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Is it Safe to Mix Reptile Species?

By: Hsin-Yi Cohen BSc, MA, MSt - Updated: 23 Aug 2012 | comments*Discuss
Mixing Reptile Species Keeping Different

The short answer is “No.”

While a mixed-species ecosystem is often seen in zoos and other institutions, this is not something that should be attempted by a hobbyist unless they are extremely experienced, with the resources needed to maintain and keep a mix-species terrarium – and certainly something that should never be attempted by a beginner or casual reptile owner.

A vast amount of time, research and space, not to mention money, is required to create a successful multiple-species enclosure and most zoological institutions have access to the budget, specialist staff and a full-time exotic-specialty vet needed. Most hobbyists have none of these resources and may struggle to even keep several members of the same species together, never mind a mixed-species community.

Here are reasons why mixing species is a bad idea:

  • Unlike fish where several species may have very similar requirements, most reptiles have very particular needs with regards to things like temperature, lighting and humidity. Even those that originate from the same area (e.g. arid environments) may have very different habits and occupy a very specific niche within that habitat. These micro-climates that exist naturally in the wild translate to drastically different care in captivity. In the unnatural captive environment, it is hard enough correctly replicating the natural environment for one species, for perfect health and well-being, never mind trying to achieve this for multiple species. It is almost impossible to keep different species together without compromising the care of one in order to accommodate others. This can lead to stress, illness and possibly even death.

  • Space is a key issue: most recommendations for single species are the MINIMUM required for health and already do not provide the same freedom as the wild. If different species are to be kept together, it is vital that each as enough “space” to regulate their body temperature, hunt for food and have enough of their own territory to behave normally without the threat of aggressive cage mates causing problems. Even species that normally occur together in the wild rarely come near each other (unless one is trying to eat the other!) whereas the limited space in captivity means that they are much more likely to interact with each other in a negative way. Yes, zoos and similar to achieve multiple species communities but their enclosure sizes are not possible or practical for the average hobbyist in the home.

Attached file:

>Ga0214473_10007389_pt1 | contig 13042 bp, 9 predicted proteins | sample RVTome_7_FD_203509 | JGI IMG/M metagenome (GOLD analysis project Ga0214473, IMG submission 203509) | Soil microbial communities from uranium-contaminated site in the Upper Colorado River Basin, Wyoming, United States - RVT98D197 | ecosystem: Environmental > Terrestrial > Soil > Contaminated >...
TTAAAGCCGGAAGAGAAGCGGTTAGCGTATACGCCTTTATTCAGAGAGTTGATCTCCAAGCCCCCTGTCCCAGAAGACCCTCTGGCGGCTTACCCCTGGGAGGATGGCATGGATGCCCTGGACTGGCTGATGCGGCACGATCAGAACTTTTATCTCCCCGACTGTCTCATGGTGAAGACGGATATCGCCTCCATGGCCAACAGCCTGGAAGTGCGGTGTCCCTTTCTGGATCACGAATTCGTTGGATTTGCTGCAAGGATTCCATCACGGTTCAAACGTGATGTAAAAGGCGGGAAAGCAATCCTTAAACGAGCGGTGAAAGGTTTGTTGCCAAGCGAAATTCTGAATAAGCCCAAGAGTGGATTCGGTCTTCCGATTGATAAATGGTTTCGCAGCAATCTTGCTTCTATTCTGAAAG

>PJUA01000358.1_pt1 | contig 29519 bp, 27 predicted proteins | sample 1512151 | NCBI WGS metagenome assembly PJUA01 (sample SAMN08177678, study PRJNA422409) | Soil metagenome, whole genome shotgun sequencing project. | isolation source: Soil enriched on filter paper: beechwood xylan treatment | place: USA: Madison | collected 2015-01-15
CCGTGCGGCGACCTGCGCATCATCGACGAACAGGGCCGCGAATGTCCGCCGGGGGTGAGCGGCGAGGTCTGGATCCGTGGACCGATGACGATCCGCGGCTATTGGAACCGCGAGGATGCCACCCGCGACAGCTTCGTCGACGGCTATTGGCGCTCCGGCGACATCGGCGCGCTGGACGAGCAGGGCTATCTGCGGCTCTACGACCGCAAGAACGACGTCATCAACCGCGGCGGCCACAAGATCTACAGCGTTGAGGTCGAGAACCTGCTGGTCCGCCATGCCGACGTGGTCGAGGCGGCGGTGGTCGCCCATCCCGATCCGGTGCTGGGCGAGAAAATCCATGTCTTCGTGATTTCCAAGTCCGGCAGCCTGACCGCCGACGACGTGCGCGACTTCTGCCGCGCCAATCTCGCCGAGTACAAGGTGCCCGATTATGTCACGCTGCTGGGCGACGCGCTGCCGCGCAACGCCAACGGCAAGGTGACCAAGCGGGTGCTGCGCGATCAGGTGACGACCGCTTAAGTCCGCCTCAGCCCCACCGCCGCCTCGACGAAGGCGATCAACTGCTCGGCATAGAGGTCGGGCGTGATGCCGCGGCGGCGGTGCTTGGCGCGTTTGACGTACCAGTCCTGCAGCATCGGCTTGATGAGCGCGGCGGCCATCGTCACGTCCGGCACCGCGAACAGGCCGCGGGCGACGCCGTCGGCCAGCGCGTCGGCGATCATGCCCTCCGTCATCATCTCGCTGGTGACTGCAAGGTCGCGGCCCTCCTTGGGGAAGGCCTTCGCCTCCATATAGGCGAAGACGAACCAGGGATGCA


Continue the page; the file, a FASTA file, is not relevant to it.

• Predation is a serious issue and many carnivorous reptiles will happily eat anything that moves. Even when keeping members of the same species together, it is a good idea to choose individuals of similar sizes as cannibalism can be quite common!

  • It is almost impossible to provide the correct temperature gradients for the different species within one tank or enclosure. Similarly for humidity. Even species that come from the same habitat in the wild may occupy very different niches – some may be strictly arboreal, some may be semi-aquatic, others may need deep soil substrate to burrow – and it is impossible to provide adequately for these different needs in the space of most average hobbyist tanks.

  • Diet is also an important consideration and most species have very defined requirements. Even those that eat the same food may need different sizes. Furthermore, the more dominant or stronger individuals in the tank will often bully the weaker ones, leading eventually to the death of the weaker species.

  • Parasites and infectious diseases may be easily transmitted and what may be simply a nuisance to one species can be fatal to another.
While there are hobbyists who have successfully managed to maintain a mixed-species tank, this is the exception rather than the rule and not something that would be recommended by most experts. At best, the results are unpredictable and at worst, they can be devastating for all involved.

If you really want to create more interest, then consider a large tank where different species are separated by glass dividers. But make sure that each species still has the same amount of space and is provided with the same requirements as it would have if it was being kept singly. Remember also that even though they are physically separated, the reptiles may still feel stressed by the presence of others close by (particularly if they are potential predators).

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